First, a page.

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On August 6, 2012, an elephantine plume of black smoke rose over Richmond, California, sending some 15,000 people suffering from respiratory distress to area hospitals. Most of the city’s 110,000 inhabitants received “shelter-in-place” warnings to stay indoors and tape their windows shut to avoid breathing the deadly fumes. The smoke came from a massive fire at Chevron’s giant fuel-processing facility in the city, caused by slack maintenance and slacker management oversight. It wasn’t the first or the last mishap at the refinery. Since 1989, 14 such eruptions have been reported. In Richmond at least, the enemy has a name and a besmirched face.

New Eugene Debs Film Does the Socialist Proud

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A charismatic and militant labor leader, five-time Socialist Party presidential candidate, class-war prisoner jailed by the ostensibly liberal Woodrow Wilson administration for opposing U.S entry into World War I and a fiery, moral force in a corrupted era — Eugene Victor Debs was among the greatest orators this nation ever produced, yet no recording of his voice survives. And what a speaker he was! John Swinton, the late 19th century New York labor writer who as a young man heard Lincoln speak, likened Debs to Lincoln not just in intellect but in character. And unlike Lincoln, Debs could speak cogently to crowds for hours without notes.

Lou Andreas-Salomé vs. The Patriarchy

Film Review

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Lou Andreas-Salomé, The Audacity to Be Free

Directed by Cordula Kablitz-Post, 1 hr. 53 min

Cinema Libre Studios, 2016

This biopic is not subtle. From its opening scene featuring a pyre of books and a frenzied crowd cheering as a manic speaker justifies the burning of Marx, Trotsky, Freud and “everything that is not German” followed by a romp through Lou Andreas-Salomé’s prodigiously intellectual life and her last days as a target of the Nazis, the film is as much about the pain of choosing a vaporous freedom as it is the flailing pursuit of fulfillment by a self-assertive, iconic woman.

When Karl Marx Was Young and Dashing

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Raoul Peck’s The Young Karl Marx is the best buddy movie since George Roy Hill’s Butch Cassidy and the Sundance Kid in 1969. It’s also among the most important films in decades, bringing to a mass audience not just the revolutionary ideas of Marx and his friend and collaborator Frederick Engels in the early days of modern capitalism, but an approach to politics and history that still has no peer. Charting the world as he saw it, Marx wrote: “Accumulation of wealth at one pole is at the same time accumulation of misery, agony of toil, slavery, ignorance, brutality, mental degradation, at the opposite pole.” Has anything changed?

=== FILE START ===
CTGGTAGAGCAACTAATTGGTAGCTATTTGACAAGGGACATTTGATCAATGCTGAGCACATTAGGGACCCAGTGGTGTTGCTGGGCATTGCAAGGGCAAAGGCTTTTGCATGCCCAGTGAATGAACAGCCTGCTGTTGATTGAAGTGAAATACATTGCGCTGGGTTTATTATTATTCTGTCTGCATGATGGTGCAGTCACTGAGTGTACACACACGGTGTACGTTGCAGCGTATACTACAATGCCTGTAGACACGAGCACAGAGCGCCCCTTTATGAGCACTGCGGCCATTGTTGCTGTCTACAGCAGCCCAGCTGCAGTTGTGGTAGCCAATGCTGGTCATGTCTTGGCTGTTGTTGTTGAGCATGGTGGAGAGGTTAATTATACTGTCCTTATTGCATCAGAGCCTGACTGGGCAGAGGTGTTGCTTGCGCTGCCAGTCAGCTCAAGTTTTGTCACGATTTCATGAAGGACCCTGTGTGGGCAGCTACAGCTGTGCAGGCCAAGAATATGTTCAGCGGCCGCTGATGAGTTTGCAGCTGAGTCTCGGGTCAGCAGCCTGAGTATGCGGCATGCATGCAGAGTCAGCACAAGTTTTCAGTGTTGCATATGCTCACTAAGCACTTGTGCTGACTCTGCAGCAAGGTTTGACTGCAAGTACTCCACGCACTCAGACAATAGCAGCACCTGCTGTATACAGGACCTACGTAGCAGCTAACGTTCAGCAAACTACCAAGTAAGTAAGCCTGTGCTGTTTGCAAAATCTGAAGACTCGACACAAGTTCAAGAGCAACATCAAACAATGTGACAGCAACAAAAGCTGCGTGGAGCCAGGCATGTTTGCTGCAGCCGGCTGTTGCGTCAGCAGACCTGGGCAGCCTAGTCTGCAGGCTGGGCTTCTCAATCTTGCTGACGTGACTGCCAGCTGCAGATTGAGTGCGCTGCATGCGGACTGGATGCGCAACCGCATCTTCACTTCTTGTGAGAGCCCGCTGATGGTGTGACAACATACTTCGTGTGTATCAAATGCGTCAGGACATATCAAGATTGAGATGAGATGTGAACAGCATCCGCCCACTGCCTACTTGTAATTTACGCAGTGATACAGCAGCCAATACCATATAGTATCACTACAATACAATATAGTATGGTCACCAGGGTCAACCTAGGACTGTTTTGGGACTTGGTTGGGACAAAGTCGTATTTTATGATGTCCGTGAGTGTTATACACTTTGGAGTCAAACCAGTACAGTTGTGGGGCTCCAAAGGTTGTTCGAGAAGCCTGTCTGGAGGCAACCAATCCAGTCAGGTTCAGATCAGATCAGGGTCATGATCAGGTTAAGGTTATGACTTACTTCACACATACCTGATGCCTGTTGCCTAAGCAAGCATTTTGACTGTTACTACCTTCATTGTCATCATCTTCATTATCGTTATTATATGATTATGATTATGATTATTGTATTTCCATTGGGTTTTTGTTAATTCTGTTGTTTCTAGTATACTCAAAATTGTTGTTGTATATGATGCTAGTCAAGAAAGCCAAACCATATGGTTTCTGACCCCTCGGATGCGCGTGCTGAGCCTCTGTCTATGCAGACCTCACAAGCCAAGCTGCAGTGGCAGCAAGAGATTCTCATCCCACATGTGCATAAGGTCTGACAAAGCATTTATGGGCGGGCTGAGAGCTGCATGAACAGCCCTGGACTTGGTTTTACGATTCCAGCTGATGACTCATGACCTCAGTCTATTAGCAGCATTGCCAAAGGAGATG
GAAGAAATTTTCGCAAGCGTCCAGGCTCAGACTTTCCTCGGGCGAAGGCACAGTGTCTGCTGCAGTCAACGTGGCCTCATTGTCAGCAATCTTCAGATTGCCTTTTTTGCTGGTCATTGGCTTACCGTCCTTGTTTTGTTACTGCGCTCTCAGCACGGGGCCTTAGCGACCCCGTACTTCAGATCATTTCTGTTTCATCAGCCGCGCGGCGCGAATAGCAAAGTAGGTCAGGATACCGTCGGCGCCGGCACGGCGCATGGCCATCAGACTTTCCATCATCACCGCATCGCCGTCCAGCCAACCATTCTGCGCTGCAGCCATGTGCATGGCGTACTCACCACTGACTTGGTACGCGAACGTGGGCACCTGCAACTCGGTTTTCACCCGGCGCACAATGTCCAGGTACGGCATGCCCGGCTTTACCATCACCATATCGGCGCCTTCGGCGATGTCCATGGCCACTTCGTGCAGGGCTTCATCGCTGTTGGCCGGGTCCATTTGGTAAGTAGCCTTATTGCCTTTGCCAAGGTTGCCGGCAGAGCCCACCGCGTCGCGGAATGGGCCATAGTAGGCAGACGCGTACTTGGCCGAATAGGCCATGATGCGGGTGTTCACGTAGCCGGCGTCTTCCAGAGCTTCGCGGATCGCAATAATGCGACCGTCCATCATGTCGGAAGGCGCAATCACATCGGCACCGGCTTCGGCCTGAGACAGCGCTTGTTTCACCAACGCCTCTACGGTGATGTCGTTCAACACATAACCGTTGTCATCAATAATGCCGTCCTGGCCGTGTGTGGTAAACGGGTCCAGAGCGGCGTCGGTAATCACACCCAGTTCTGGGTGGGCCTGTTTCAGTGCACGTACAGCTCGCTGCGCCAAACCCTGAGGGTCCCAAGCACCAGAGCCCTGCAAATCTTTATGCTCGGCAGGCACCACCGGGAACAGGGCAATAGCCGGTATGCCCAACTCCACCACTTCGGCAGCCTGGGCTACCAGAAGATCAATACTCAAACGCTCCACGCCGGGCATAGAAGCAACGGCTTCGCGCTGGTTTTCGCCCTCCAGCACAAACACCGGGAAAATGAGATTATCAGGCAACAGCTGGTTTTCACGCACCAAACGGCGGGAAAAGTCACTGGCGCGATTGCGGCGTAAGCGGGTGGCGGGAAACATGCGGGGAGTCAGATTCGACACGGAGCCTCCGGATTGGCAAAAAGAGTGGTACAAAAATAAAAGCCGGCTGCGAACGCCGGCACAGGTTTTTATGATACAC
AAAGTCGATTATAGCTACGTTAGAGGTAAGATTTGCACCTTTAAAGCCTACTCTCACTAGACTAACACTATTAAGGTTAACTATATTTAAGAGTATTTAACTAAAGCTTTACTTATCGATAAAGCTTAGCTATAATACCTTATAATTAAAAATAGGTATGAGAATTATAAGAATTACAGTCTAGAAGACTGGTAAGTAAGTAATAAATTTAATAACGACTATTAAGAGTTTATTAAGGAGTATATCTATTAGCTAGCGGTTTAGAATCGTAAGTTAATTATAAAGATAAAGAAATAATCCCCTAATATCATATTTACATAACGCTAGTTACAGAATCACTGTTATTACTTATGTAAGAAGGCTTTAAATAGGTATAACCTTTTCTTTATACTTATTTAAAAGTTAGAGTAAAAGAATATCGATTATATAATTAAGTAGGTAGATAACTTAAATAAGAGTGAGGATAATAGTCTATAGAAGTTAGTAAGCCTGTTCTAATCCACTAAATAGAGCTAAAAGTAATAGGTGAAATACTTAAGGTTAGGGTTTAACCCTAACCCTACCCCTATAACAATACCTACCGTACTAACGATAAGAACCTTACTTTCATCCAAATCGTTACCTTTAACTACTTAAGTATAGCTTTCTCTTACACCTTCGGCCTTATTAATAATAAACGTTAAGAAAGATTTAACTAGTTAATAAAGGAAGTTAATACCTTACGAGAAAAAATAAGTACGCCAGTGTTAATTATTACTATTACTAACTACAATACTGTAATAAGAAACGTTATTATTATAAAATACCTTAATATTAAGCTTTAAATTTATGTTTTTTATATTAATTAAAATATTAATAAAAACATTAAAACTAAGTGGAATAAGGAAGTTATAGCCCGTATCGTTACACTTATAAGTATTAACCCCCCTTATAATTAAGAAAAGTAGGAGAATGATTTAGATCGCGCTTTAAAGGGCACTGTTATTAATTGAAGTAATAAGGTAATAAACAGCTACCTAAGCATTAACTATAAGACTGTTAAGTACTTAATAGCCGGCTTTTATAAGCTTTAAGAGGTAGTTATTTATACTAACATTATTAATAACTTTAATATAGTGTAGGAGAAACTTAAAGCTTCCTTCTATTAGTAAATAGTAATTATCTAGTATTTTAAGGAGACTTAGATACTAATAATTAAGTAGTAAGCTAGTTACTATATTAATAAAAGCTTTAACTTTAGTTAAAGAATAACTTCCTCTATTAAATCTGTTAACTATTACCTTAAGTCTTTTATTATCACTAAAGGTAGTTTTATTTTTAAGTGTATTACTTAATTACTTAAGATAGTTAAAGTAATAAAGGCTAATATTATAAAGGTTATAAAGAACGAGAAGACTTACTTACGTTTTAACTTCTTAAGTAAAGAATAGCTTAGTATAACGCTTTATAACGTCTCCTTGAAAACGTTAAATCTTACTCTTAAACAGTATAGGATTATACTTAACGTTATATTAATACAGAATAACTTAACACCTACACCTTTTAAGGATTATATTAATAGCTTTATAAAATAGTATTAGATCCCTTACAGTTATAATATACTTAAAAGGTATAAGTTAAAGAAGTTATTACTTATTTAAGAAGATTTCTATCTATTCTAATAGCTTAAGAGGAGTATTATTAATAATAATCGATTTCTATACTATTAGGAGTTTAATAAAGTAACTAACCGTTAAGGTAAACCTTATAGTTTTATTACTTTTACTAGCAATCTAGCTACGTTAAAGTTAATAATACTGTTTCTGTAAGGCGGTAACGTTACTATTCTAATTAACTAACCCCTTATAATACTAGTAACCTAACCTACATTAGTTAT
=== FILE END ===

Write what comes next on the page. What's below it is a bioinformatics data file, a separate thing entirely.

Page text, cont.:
Independent Politics Doesn’t Start With Walling Off the Democrats

I first met Kim Moody some 50 years ago. He was then organizing chapters of the California-based Peace and Freedom Party as an alternative to the Democratic war machine. If memory serves, he came to Park Slope, Brooklyn, then a predominantly Irish and Italian working-class neighborhood—not the gentrified picture from House Beautiful it has since morphed into—but also inhabited by a smattering of déclassé radicals. Moody wanted to interest a few of us in taking up the electoral mantle.

Right Hooks

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David Neiwart, Alt-Right: The Rise of the Radical Right in the Age of Trump. Verso Books, 2017.

Think of this book as a basket of deplorables. It’s thick on illuminating descriptions of renascent white nationalists, gun-enamored militia poseurs, conspiracy-theory mongers, Ku Klux Klansmen and women, Christian Identitarians and proto-Nazis benefitting from and legitimized by the sordid presidency of Donald Trump. It’s thin on explaining why such phenomena persist or have arisen as political thuggery in 21st-century America.